During passover, I watched The Ten Commandments. It’s a movie my father introduced me to, not only for it’s religious message but because he was a huge fan of Yul Brynner, which I became by extension. Watching the film again, I realized how artistically aware my father was. He introduced me to music and painting and the importance of dancing. He also was impacted by Brynner who was by far the most authoritative actor in that nearly four hours long epic film. The Ten Commandments not only introduced me to that great actor but also the idea of slavery and the time of sequestration necessary to deal with a plague. That word can describe many states of being: the sleep we need at night to be renewed the next day; the rest we need from work during the weekends so we may start again in the new week, etc. We performers do not have those exact schedules but we need rest between performances and even between seasons to recuperate from the demands of our jobs.
Indeed, the planet is an organism that needs rest from the devastation that we humans put her through and whether we acknowledge or not that we behave as a pestilence to Planet Earth, perhaps she feels it and releases antibodies to bring herself back to health. Likewise, maybe our viruses, like Covid-19 are unaware that they are a plague to us humans. Skeptics and deniers of Global Warming (I prefer that word than the political euphemism Climate Change) argue online against the merits of smogless blue skies in India or the privacy that Pandas need for sexual activity (for when the zoo was closed, pandas that refused to procreate suddenly became sexually active). A few kilometers away from my apartment in Valencia, the planet’s healing is also visible. Valencia’s Albufera (lagoon) was reported in significant decline only a week before the pandemic caused sequestration. I read an article in a local newspaper that spoke of the dying of algae and that birds that normally populated the Albufera were no longer coming. A dear friend of mine here in Valencia posted this on Facebook a couple of days ago:
My friend’s post made real for me so close to home that the planet indeed responds to our effects on it. Likewise I meditate upon our effects on the art of singing. Not every human being commits equal crimes against the health of the planet. Likewise not every artist commit equal infractions again the health of our Art of Singing, which to me is sacred. I am unmolested if I never sing another operatic production ever again in my life, but I can hardly go one day without singing. I know many who feel this way. It’s not that I hate opera. Quite the contrary, it is the art form that drew me to the stage.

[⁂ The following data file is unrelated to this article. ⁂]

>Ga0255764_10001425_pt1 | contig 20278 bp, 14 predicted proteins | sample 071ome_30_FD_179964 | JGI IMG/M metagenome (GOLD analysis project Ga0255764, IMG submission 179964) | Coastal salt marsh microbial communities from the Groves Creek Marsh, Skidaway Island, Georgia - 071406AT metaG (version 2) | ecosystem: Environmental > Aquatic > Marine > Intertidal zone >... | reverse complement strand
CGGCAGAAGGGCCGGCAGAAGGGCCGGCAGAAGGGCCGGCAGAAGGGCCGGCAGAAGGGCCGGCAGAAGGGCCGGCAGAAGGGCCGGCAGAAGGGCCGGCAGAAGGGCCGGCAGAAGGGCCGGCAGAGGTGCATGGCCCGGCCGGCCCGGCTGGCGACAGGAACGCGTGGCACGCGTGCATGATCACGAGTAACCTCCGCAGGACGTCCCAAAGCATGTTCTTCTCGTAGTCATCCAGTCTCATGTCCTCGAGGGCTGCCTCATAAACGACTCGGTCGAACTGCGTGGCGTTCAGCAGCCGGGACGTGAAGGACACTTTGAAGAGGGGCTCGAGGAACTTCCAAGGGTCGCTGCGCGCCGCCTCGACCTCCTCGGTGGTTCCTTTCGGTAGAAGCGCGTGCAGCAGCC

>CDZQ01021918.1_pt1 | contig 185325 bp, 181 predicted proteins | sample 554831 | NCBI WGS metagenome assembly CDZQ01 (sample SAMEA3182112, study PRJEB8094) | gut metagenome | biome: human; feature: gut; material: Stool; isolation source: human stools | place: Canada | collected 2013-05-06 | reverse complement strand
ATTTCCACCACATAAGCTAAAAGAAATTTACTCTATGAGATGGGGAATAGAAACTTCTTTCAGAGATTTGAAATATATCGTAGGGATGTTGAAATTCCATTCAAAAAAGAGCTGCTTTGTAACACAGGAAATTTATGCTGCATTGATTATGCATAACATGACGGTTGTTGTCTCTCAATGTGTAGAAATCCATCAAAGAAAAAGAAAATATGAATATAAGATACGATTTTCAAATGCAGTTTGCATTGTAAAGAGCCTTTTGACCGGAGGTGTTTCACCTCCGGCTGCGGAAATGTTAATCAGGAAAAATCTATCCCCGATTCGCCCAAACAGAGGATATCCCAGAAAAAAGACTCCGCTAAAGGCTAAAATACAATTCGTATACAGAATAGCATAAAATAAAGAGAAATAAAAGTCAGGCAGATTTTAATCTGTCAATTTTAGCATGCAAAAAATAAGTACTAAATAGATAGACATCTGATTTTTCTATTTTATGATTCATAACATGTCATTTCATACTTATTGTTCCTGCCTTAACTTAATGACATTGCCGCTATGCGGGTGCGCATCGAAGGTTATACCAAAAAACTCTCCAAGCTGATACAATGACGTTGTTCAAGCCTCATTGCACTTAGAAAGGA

But I ask forgiveness of my many friends and students who sing opera currently for my purist approach. The operatic field too has had a cancer upon it since its inception. George Sand, in her three-tome novel Consuelo and its sequel La comtesse de Rudolstadt, describes the composer and church musician, Porpora, considered one of the greatest voice teachers in the history of classical singing– including being the teacher of the castrati Cafariello and Farinelli, arguable the two most celebrated singers in the late 18th century– as a purist who saw opera as a danger to the sacred art of singing, the purpose of which was to transmit the purity of music in a manner that effaces the transmitter (singer) and elevated the transmission ( sacred nature of music in harmony with respect to the universal laws of physics)– a sentiment that has its foundations in the arguments of the Enlightenment. In George Sand’s novels, Porpora and by extension his newest student, Consuelo, is introduced as the standard bearer of the purity of the art of singing against his friend and former student who became the impresario for the Venetian Opera. Porpora refuses to allow his star pupil to sing anywhere but in the Church, where the music is written for the glory of God and not for the aggrandizement of the singer. This argument between musical laws of harmony (as manifested in the natural overtone series, for example) and the virtuosity of the artist, for the artist’s sake saw a correction from Baroque virtuosity to the musical austerity of the Classical period and it continues to our day between the singer who abuses the music to exhibit his/her vocal prowess and a conductor like Riccardo Muti who argues for the virtues of the musical score as a sacred document.
I am not so much of a purist as one might think, but I think we are at a time in our history, very much akin to the abuses of the Aristocracy of the 18th century that lead to the French Revolution, whereby wealth was owned by a small elite while the vastness of the populace was living in virtual starvation. Marie-Antoinette’s callous response,
“let them eat cake…”
… has its many equivalents in our own time and remains symbolic of that other axiom,
“Power corrupts, absolute power corrupts absolutely.”